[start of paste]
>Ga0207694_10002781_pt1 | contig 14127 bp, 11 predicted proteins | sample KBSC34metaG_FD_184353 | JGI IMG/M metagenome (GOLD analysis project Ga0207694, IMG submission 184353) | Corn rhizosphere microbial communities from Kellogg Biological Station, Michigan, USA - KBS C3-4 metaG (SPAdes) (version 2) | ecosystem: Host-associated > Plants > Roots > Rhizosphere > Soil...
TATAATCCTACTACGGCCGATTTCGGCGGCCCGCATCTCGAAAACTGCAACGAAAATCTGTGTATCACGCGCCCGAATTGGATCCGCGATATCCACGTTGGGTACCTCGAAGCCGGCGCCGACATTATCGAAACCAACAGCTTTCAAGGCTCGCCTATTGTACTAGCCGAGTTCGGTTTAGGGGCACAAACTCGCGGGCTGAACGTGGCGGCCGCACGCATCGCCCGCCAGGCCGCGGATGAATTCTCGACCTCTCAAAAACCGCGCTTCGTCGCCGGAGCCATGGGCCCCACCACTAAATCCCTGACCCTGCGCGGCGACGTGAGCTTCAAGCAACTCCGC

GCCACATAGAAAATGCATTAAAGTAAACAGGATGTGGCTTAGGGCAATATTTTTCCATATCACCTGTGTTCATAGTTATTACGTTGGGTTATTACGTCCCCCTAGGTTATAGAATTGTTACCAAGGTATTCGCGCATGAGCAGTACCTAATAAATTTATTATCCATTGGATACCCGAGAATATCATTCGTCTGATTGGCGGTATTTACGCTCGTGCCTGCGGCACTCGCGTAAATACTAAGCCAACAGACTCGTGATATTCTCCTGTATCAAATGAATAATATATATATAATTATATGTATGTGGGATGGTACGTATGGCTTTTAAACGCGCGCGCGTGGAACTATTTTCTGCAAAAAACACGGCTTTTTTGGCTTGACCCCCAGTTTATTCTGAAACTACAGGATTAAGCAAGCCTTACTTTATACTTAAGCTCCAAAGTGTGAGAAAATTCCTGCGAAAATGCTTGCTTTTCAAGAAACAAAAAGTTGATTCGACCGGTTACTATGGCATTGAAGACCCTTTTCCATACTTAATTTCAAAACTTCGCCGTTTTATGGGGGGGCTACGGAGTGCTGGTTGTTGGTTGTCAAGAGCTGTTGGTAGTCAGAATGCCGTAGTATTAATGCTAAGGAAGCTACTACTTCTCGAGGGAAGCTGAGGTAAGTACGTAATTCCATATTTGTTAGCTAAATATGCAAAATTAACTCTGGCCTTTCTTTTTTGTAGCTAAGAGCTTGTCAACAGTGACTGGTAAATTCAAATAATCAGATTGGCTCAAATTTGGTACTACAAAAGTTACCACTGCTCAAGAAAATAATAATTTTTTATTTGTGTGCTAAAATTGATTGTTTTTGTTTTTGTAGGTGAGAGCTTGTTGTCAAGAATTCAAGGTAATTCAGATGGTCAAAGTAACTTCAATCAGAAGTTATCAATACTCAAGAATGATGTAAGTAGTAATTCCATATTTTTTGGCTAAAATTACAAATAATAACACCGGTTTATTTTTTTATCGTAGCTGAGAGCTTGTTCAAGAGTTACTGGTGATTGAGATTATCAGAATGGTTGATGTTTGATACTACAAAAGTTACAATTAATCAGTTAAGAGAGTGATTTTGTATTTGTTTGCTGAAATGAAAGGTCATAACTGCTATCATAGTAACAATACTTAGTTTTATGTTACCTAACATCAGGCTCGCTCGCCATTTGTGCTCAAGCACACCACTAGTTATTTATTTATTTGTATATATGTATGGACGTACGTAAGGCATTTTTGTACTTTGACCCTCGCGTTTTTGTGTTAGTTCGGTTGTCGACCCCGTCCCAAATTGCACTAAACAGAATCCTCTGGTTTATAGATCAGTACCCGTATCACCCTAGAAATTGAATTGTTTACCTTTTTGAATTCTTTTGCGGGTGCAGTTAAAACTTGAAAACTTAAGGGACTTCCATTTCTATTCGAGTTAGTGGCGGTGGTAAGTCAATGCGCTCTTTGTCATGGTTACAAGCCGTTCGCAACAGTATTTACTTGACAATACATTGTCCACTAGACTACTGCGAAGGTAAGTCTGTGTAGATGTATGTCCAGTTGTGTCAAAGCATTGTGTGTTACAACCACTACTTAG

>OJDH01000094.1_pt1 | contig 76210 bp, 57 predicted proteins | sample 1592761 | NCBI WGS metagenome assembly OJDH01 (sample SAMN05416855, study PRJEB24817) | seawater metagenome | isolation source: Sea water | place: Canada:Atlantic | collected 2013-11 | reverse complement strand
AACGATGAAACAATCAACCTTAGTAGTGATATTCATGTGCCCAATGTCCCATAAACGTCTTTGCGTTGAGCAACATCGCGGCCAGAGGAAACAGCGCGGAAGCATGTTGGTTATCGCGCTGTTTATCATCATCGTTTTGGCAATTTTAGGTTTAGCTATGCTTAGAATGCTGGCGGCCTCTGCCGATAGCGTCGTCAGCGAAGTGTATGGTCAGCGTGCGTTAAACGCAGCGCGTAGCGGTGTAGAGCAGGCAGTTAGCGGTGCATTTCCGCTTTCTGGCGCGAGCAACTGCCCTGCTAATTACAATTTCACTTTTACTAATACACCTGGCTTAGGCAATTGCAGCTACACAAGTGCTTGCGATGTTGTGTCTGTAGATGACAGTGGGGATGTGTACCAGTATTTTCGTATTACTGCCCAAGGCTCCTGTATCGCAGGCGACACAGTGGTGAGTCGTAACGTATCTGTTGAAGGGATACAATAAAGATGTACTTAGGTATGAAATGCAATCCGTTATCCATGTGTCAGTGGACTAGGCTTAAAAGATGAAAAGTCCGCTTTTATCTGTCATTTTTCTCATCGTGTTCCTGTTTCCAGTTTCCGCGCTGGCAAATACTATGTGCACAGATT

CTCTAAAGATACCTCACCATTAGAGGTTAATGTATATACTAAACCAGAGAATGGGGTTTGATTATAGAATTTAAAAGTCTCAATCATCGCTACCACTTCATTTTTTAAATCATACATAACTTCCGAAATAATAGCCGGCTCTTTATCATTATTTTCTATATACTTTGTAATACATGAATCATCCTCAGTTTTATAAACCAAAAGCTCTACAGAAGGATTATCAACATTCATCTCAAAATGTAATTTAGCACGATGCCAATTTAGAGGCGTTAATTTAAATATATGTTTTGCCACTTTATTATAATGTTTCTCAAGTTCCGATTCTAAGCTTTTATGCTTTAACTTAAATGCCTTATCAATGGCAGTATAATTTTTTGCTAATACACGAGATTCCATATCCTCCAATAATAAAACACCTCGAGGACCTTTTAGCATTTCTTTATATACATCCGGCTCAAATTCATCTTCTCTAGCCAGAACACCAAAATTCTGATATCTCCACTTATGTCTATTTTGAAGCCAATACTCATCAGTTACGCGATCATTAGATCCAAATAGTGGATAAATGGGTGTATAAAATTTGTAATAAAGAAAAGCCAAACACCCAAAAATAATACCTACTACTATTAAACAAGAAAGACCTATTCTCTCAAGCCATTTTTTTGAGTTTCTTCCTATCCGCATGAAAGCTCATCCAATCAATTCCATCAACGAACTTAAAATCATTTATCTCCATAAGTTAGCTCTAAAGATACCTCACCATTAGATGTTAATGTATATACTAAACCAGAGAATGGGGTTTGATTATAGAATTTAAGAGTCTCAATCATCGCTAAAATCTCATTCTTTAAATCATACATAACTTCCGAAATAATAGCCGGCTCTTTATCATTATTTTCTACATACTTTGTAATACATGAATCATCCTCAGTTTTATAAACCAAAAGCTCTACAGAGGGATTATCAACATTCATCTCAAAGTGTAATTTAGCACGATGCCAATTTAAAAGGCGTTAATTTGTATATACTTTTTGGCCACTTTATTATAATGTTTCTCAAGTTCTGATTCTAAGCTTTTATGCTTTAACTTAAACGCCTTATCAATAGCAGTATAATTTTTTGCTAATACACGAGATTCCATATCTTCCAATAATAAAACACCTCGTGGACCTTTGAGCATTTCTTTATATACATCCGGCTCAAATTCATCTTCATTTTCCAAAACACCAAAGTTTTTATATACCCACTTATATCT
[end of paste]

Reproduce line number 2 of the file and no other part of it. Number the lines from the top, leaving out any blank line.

TATAATCCTACTACGGCCGATTTCGGCGGCCCGCATCTCGAAAACTGCAACGAAAATCTGTGTATCACGCGCCCGAATTGGATCCGCGATATCCACGTTGGGTACCTCGAAGCCGGCGCCGACATTATCGAAACCAACAGCTTTCAAGGCTCGCCTATTGTACTAGCCGAGTTCGGTTTAGGGGCACAAACTCGCGGGCTGAACGTGGCGGCCGCACGCATCGCCCGCCAGGCCGCGGATGAATTCTCGACCTCTCAAAAACCGCGCTTCGTCGCCGGAGCCATGGGCCCCACCACTAAATCCCTGACCCTGCGCGGCGACGTGAGCTTCAAGCAACTCCGC